Author: Dennis Brown

Categories: Catholicism, Faculty News, and General News

Rev

Rev. John I. Jenkins, C.S.C., president of the University of Notre Dame, will be the guest on the 2015-16 season premiere of The Open Mind, the longest-running public affairs program in public television history. A member of the Commission on Presidential Debates, Father Jenkins will speak with host Alexander Heffner about moral education and the cure for incivility in an age of entrenched partisanship.

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Faculty React to Pope’s Encyclical on Climate Change

Author: Michael O. Garvey

Categories: Catholicism, Centers and Institutes, Faculty News, and General News

Pope Francis

University of Notre Dame faculty members continue to comment on the new encyclical Laudato Si, issued by Pope Francis in Rome on June 18. In an op-ed in Wednesday’s Chicago Tribune, Notre Dame President Rev. John I. Jenkins, C.S.C., writes that, “It is characteristic of this pope to speak as the Catholic leader but to seek to build bridges to all people who promote friendship and cooperation serving the good of all.”

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Institute Assembles Catholic High School Teachers to Bridge Gap Between Science, Religion

Author: Michael O. Garvey

Categories: Catholicism, Centers and Institutes, Faculty News, and General News

Hesburgh Library

Science and religion teachers from Catholic high schools nationwide are meeting at the University of Notre Dame June 14 to 19 to debunk the notion that their academic disciplines contradict each other. The week-long seminar hosted by the Institute for Church Life attracted some 90 Catholic high school teachers of biology, physics, chemistry, mathematics, and religion from 23 dioceses from across the country.

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Theologians Expect Pope’s Encyclical to Shine ‘Holy Light’ on Climate Change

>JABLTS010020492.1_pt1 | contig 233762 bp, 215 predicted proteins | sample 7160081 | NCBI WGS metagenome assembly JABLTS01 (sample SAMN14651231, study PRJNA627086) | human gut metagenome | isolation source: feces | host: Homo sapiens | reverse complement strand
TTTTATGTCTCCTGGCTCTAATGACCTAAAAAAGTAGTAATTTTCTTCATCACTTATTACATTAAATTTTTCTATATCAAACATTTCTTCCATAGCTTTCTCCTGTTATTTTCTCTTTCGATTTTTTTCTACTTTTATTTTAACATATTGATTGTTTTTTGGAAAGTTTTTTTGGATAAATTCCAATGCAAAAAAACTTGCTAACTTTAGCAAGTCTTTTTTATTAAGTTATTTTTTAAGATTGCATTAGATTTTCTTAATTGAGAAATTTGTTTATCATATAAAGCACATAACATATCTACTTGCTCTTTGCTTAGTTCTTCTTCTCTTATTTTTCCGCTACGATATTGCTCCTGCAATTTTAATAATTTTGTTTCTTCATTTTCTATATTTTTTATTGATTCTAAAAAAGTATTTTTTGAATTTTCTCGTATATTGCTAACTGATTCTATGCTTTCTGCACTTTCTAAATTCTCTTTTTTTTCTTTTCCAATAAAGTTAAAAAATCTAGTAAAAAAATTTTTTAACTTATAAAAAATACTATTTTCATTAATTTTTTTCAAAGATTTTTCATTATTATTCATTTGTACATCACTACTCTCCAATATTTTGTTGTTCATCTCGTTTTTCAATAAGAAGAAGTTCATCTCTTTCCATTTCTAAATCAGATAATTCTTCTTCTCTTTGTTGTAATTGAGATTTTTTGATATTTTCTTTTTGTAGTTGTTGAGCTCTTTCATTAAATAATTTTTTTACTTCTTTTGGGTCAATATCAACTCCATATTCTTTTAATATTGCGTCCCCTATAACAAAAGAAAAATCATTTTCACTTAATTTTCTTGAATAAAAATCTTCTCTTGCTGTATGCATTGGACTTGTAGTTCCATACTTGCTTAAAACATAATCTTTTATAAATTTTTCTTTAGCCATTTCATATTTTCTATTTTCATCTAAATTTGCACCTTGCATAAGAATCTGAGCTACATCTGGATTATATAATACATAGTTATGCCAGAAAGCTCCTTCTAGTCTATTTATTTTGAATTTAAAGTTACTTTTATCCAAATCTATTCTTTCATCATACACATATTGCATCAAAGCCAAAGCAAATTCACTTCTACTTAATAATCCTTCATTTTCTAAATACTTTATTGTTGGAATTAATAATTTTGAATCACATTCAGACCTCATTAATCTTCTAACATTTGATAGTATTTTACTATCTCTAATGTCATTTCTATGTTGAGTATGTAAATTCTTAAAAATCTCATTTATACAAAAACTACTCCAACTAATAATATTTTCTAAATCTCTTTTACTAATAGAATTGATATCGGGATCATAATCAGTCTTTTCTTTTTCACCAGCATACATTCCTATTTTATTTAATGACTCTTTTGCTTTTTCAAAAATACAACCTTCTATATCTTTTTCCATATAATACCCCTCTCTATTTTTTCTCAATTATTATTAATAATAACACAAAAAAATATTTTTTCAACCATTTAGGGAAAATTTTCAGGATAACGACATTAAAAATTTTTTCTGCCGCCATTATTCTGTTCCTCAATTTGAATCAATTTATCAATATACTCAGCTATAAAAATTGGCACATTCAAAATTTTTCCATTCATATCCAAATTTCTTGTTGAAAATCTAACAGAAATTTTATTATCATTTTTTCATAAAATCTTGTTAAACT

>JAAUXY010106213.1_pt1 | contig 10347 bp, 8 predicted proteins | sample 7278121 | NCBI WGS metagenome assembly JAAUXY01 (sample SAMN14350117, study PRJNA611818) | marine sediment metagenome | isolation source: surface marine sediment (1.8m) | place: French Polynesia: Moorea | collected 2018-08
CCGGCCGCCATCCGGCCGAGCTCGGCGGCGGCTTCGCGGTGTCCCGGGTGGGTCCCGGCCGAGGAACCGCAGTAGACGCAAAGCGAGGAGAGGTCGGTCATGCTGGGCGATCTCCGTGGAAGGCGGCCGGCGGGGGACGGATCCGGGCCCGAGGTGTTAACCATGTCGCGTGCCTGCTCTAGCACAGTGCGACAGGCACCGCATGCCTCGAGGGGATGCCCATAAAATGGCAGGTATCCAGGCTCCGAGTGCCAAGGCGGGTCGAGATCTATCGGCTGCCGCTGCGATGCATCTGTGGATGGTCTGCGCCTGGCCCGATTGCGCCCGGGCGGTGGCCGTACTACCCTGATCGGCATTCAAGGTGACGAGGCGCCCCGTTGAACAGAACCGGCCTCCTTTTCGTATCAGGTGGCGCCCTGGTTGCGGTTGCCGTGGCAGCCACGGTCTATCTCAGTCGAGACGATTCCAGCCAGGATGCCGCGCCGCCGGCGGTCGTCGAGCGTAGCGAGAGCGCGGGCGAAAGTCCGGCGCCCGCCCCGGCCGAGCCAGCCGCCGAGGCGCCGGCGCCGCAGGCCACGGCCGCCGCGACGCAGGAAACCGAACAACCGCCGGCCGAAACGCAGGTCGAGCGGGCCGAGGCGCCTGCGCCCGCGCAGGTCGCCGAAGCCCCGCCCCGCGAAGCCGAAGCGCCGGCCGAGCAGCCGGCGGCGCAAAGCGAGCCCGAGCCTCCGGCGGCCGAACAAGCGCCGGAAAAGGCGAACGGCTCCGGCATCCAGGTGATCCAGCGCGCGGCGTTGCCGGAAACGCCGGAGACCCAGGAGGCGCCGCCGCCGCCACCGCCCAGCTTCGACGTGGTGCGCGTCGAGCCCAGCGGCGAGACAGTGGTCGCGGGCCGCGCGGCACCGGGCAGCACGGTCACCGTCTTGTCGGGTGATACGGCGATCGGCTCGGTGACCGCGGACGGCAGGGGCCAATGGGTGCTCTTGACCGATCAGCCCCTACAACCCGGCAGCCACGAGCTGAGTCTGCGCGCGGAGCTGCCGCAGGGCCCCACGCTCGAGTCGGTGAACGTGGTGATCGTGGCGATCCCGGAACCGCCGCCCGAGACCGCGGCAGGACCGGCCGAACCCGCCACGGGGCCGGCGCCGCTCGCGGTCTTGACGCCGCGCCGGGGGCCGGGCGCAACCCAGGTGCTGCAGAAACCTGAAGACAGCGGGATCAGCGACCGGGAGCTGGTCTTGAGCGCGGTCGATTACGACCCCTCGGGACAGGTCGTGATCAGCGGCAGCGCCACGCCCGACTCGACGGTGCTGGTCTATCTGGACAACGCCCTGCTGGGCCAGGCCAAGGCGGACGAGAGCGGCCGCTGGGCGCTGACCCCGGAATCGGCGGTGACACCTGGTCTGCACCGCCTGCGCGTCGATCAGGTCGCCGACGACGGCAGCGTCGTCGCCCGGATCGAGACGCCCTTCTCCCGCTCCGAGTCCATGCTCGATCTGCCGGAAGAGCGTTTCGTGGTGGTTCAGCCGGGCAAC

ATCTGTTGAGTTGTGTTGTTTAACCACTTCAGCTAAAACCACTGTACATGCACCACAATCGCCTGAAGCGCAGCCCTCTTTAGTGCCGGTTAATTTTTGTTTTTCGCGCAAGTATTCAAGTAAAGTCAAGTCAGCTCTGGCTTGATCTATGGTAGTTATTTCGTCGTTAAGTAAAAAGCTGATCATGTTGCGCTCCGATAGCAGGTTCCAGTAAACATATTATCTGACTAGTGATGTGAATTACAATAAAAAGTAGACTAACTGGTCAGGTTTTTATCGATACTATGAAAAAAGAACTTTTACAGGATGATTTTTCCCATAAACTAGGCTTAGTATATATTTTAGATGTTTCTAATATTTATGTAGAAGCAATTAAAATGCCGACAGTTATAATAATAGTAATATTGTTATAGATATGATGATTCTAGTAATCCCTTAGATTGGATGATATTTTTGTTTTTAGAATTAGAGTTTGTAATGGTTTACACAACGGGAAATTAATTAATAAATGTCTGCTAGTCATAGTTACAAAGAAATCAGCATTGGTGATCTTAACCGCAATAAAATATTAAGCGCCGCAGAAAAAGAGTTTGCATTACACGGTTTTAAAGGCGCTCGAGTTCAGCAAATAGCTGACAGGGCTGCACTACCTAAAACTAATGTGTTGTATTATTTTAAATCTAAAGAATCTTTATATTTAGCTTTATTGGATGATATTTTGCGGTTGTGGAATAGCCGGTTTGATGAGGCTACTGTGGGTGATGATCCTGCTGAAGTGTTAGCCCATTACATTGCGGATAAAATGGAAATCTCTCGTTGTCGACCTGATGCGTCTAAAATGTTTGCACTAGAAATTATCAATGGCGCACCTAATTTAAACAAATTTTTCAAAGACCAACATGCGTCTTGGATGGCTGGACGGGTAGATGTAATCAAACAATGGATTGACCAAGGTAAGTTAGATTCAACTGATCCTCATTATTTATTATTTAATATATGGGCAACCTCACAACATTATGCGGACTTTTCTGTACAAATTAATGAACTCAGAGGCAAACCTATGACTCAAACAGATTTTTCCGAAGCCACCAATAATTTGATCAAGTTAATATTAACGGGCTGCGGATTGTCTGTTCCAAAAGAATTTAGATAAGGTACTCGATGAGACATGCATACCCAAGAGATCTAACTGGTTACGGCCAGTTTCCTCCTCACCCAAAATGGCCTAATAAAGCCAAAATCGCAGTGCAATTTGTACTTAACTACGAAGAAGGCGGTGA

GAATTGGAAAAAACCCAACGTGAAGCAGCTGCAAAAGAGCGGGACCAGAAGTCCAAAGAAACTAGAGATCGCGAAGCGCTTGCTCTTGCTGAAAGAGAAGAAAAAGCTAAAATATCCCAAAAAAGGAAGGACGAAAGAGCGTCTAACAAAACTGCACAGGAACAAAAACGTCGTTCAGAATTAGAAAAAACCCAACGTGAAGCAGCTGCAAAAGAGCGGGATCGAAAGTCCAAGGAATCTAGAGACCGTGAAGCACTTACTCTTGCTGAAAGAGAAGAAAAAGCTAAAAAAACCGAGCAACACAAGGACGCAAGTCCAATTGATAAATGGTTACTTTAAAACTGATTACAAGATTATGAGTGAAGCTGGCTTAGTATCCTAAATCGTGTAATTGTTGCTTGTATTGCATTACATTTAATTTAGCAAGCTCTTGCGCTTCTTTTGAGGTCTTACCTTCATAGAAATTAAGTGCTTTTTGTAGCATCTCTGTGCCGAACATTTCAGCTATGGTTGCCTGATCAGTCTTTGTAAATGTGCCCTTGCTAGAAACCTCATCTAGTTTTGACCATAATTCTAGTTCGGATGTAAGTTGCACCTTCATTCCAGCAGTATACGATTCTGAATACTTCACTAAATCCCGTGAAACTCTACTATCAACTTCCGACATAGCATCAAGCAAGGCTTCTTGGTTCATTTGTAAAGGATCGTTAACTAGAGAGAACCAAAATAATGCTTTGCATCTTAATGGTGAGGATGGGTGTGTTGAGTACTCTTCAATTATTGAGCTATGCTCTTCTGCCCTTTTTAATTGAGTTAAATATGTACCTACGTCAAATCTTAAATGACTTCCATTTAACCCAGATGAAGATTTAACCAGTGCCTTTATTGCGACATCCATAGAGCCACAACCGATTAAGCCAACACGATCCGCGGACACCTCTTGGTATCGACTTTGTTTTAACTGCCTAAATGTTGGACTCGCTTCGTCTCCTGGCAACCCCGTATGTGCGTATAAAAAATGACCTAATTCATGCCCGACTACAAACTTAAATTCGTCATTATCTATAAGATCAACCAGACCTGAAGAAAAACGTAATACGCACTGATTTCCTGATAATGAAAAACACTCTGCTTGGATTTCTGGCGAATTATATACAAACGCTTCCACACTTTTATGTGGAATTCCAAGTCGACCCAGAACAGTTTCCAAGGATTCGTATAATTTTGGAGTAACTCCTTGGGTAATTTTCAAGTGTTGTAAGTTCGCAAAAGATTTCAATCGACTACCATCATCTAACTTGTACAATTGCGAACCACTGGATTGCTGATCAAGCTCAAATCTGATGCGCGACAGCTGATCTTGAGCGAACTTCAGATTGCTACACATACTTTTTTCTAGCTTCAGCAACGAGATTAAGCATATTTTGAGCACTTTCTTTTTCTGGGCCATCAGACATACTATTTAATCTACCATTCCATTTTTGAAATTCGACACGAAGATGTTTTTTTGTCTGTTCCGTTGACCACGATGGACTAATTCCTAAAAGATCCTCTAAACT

Author: Michael O. Garvey

Categories: Catholicism, Centers and Institutes, Faculty News, and General News

John Cavadini

Pope Francis’ forthcoming encyclical on the environment, titled “Laudato Sii,” has elicited indecorous responses, including questions about whether the environment has anything to do with the teachings of the Catholic Church. Theologians and scientists at the University of Notre Dame, however, insist that it precisely concerns Church teaching, and they look forward to hearing what Pope Francis has to say.

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Video: Theologian Gary Knoppers on the Origins of an International Judaism

Author: Todd Boruff

Categories: Faculty News, General News, and Research

Gary Knoppers

“Different texts speak with different voices. Paying attention to these differences between different writings really helps to illumine the history of early Judaism,” said Gary Knoppers, John A. O’Brien Professor of Theology at the University of Notre Dame. Knoppers, whose research focuses on ancient Israelite history, is currently writing commentaries of 2 Chronicles and 1 and 2 Kings, Biblical texts authored during the Babylonian exile.

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Philosopher Honored for Research on Immanuel Kant

Author: John Slott

Categories: Faculty News, General News, and Research

Karl Ameriks

Karl Ameriks, the McMahon-Hank Professor of Philosophy at Notre Dame, was honored by the American Philosophy Association as the 2014–15 lecturer for its Walter de Gruyter Stiftung Kant Lecture Series. The distinction, granted to one scholar per year, recognizes an individual whose work includes “a broad approach to Kantian philosophy across the philosophical disciplines.”